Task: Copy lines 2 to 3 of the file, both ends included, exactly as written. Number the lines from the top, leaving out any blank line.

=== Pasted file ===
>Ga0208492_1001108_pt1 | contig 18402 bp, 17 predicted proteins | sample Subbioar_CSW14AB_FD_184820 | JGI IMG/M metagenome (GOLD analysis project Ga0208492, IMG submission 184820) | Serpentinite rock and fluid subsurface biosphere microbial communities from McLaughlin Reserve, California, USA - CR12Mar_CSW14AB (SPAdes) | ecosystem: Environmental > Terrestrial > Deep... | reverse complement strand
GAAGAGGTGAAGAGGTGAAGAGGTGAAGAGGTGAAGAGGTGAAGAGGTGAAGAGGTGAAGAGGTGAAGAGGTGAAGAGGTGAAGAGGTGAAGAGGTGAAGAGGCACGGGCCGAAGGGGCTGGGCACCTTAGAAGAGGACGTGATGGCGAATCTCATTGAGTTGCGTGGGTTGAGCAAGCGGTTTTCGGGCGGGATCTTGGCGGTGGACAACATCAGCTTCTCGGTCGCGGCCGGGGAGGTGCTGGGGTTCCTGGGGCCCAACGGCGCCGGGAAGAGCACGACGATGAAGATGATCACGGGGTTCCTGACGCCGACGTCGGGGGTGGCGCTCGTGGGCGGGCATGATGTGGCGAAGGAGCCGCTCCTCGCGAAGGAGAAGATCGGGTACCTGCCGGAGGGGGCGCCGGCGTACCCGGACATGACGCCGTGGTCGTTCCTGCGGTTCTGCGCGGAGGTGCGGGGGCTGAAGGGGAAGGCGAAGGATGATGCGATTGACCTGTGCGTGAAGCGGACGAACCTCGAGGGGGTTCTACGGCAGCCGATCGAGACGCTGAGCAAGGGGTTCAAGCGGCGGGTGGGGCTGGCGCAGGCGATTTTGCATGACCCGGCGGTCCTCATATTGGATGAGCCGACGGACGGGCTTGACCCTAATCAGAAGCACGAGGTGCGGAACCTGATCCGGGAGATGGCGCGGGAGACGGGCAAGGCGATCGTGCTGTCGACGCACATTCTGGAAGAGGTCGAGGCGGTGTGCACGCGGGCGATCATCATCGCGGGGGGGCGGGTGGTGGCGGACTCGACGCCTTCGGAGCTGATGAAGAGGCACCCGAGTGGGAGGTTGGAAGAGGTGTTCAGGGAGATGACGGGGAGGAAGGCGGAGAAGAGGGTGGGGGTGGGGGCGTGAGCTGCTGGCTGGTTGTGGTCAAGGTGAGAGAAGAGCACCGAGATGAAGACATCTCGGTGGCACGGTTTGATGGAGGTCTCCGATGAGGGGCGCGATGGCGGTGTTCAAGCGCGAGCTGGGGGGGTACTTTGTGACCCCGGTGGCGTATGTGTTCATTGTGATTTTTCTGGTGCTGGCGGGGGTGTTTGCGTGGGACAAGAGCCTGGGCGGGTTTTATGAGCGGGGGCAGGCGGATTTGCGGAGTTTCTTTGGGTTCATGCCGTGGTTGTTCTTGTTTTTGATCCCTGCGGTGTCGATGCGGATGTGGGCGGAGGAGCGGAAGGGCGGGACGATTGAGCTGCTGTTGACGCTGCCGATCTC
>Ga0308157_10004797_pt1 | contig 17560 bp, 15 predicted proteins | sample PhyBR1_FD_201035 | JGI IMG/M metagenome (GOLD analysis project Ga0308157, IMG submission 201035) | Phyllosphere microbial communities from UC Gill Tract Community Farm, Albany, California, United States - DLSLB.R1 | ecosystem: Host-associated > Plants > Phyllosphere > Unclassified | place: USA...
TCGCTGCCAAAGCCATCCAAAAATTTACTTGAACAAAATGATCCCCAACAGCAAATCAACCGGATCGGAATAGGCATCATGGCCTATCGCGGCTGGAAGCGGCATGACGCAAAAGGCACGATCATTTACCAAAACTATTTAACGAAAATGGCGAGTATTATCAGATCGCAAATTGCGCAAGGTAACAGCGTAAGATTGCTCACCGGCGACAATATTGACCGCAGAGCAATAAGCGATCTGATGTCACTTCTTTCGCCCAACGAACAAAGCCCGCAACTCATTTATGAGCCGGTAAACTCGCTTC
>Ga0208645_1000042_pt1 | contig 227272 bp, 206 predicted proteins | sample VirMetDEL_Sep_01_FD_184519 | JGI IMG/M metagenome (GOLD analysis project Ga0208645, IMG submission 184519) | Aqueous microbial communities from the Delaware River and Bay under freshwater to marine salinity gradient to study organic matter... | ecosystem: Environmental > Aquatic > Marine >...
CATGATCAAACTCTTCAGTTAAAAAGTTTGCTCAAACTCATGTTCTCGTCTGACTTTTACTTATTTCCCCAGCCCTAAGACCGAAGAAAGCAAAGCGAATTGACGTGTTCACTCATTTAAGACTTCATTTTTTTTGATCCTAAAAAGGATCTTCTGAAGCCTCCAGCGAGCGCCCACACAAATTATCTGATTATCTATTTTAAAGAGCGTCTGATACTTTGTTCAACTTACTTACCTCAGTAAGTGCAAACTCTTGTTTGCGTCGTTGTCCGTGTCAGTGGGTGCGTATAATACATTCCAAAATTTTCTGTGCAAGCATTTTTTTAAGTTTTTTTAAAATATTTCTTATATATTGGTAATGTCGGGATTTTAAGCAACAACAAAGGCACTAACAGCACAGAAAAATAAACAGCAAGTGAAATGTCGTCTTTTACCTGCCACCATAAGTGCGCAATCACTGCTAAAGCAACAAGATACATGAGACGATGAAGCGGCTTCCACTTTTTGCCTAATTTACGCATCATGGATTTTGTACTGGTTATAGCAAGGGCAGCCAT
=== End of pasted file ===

GAAGAGGTGAAGAGGTGAAGAGGTGAAGAGGTGAAGAGGTGAAGAGGTGAAGAGGTGAAGAGGTGAAGAGGTGAAGAGGTGAAGAGGTGAAGAGGTGAAGAGGCACGGGCCGAAGGGGCTGGGCACCTTAGAAGAGGACGTGATGGCGAATCTCATTGAGTTGCGTGGGTTGAGCAAGCGGTTTTCGGGCGGGATCTTGGCGGTGGACAACATCAGCTTCTCGGTCGCGGCCGGGGAGGTGCTGGGGTTCCTGGGGCCCAACGGCGCCGGGAAGAGCACGACGATGAAGATGATCACGGGGTTCCTGACGCCGACGTCGGGGGTGGCGCTCGTGGGCGGGCATGATGTGGCGAAGGAGCCGCTCCTCGCGAAGGAGAAGATCGGGTACCTGCCGGAGGGGGCGCCGGCGTACCCGGACATGACGCCGTGGTCGTTCCTGCGGTTCTGCGCGGAGGTGCGGGGGCTGAAGGGGAAGGCGAAGGATGATGCGATTGACCTGTGCGTGAAGCGGACGAACCTCGAGGGGGTTCTACGGCAGCCGATCGAGACGCTGAGCAAGGGGTTCAAGCGGCGGGTGGGGCTGGCGCAGGCGATTTTGCATGACCCGGCGGTCCTCATATTGGATGAGCCGACGGACGGGCTTGACCCTAATCAGAAGCACGAGGTGCGGAACCTGATCCGGGAGATGGCGCGGGAGACGGGCAAGGCGATCGTGCTGTCGACGCACATTCTGGAAGAGGTCGAGGCGGTGTGCACGCGGGCGATCATCATCGCGGGGGGGCGGGTGGTGGCGGACTCGACGCCTTCGGAGCTGATGAAGAGGCACCCGAGTGGGAGGTTGGAAGAGGTGTTCAGGGAGATGACGGGGAGGAAGGCGGAGAAGAGGGTGGGGGTGGGGGCGTGAGCTGCTGGCTGGTTGTGGTCAAGGTGAGAGAAGAGCACCGAGATGAAGACATCTCGGTGGCACGGTTTGATGGAGGTCTCCGATGAGGGGCGCGATGGCGGTGTTCAAGCGCGAGCTGGGGGGGTACTTTGTGACCCCGGTGGCGTATGTGTTCATTGTGATTTTTCTGGTGCTGGCGGGGGTGTTTGCGTGGGACAAGAGCCTGGGCGGGTTTTATGAGCGGGGGCAGGCGGATTTGCGGAGTTTCTTTGGGTTCATGCCGTGGTTGTTCTTGTTTTTGATCCCTGCGGTGTCGATGCGGATGTGGGCGGAGGAGCGGAAGGGCGGGACGATTGAGCTGCTGTTGACGCTGCCGATCTC
>Ga0308157_10004797_pt1 | contig 17560 bp, 15 predicted proteins | sample PhyBR1_FD_201035 | JGI IMG/M metagenome (GOLD analysis project Ga0308157, IMG submission 201035) | Phyllosphere microbial communities from UC Gill Tract Community Farm, Albany, California, United States - DLSLB.R1 | ecosystem: Host-associated > Plants > Phyllosphere > Unclassified | place: USA...